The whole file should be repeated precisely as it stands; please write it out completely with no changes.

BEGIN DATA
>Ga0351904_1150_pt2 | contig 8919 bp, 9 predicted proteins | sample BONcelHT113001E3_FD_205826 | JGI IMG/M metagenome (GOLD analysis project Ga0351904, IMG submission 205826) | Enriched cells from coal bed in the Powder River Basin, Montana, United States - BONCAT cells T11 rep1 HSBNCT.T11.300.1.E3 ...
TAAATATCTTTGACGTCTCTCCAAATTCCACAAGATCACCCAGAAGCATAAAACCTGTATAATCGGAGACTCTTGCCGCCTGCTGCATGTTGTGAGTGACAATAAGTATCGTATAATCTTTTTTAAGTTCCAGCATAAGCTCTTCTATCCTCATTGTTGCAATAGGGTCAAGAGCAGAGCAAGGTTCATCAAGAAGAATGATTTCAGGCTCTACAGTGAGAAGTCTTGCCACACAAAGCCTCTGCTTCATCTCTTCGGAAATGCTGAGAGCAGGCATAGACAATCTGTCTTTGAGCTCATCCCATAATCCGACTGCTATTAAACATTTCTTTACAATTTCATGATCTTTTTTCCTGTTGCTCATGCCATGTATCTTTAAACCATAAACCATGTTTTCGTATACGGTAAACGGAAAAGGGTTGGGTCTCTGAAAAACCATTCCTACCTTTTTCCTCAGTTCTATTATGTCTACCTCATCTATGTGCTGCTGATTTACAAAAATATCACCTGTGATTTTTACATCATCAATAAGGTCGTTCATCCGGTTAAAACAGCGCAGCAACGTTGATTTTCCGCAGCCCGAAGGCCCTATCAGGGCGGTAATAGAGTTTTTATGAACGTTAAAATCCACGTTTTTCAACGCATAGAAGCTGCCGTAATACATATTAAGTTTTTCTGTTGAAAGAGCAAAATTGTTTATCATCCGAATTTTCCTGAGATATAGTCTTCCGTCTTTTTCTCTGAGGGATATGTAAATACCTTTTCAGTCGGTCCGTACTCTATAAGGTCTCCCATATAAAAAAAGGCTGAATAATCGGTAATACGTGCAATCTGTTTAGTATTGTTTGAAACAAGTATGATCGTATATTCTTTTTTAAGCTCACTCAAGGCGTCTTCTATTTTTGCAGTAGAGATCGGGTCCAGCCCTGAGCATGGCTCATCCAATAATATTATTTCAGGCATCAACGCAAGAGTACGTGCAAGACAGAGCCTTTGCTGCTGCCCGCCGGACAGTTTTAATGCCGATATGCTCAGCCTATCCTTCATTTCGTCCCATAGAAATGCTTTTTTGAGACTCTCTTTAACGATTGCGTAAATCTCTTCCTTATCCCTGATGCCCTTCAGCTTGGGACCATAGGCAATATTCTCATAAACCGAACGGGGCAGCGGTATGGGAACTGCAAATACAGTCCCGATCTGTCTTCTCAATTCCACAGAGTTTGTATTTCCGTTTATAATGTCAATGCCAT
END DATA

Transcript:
>Ga0351904_1150_pt2 | contig 8919 bp, 9 predicted proteins | sample BONcelHT113001E3_FD_205826 | JGI IMG/M metagenome (GOLD analysis project Ga0351904, IMG submission 205826) | Enriched cells from coal bed in the Powder River Basin, Montana, United States - BONCAT cells T11 rep1 HSBNCT.T11.300.1.E3 ...
TAAATATCTTTGACGTCTCTCCAAATTCCACAAGATCACCCAGAAGCATAAAACCTGTATAATCGGAGACTCTTGCCGCCTGCTGCATGTTGTGAGTGACAATAAGTATCGTATAATCTTTTTTAAGTTCCAGCATAAGCTCTTCTATCCTCATTGTTGCAATAGGGTCAAGAGCAGAGCAAGGTTCATCAAGAAGAATGATTTCAGGCTCTACAGTGAGAAGTCTTGCCACACAAAGCCTCTGCTTCATCTCTTCGGAAATGCTGAGAGCAGGCATAGACAATCTGTCTTTGAGCTCATCCCATAATCCGACTGCTATTAAACATTTCTTTACAATTTCATGATCTTTTTTCCTGTTGCTCATGCCATGTATCTTTAAACCATAAACCATGTTTTCGTATACGGTAAACGGAAAAGGGTTGGGTCTCTGAAAAACCATTCCTACCTTTTTCCTCAGTTCTATTATGTCTACCTCATCTATGTGCTGCTGATTTACAAAAATATCACCTGTGATTTTTACATCATCAATAAGGTCGTTCATCCGGTTAAAACAGCGCAGCAACGTTGATTTTCCGCAGCCCGAAGGCCCTATCAGGGCGGTAATAGAGTTTTTATGAACGTTAAAATCCACGTTTTTCAACGCATAGAAGCTGCCGTAATACATATTAAGTTTTTCTGTTGAAAGAGCAAAATTGTTTATCATCCGAATTTTCCTGAGATATAGTCTTCCGTCTTTTTCTCTGAGGGATATGTAAATACCTTTTCAGTCGGTCCGTACTCTATAAGGTCTCCCATATAAAAAAAGGCTGAATAATCGGTAATACGTGCAATCTGTTTAGTATTGTTTGAAACAAGTATGATCGTATATTCTTTTTTAAGCTCACTCAAGGCGTCTTCTATTTTTGCAGTAGAGATCGGGTCCAGCCCTGAGCATGGCTCATCCAATAATATTATTTCAGGCATCAACGCAAGAGTACGTGCAAGACAGAGCCTTTGCTGCTGCCCGCCGGACAGTTTTAATGCCGATATGCTCAGCCTATCCTTCATTTCGTCCCATAGAAATGCTTTTTTGAGACTCTCTTTAACGATTGCGTAAATCTCTTCCTTATCCCTGATGCCCTTCAGCTTGGGACCATAGGCAATATTCTCATAAACCGAACGGGGCAGCGGTATGGGAACTGCAAATACAGTCCCGATCTGTCTTCTCAATTCCACAGAGTTTGTATTTCCGTTTATAATGTCAATGCCAT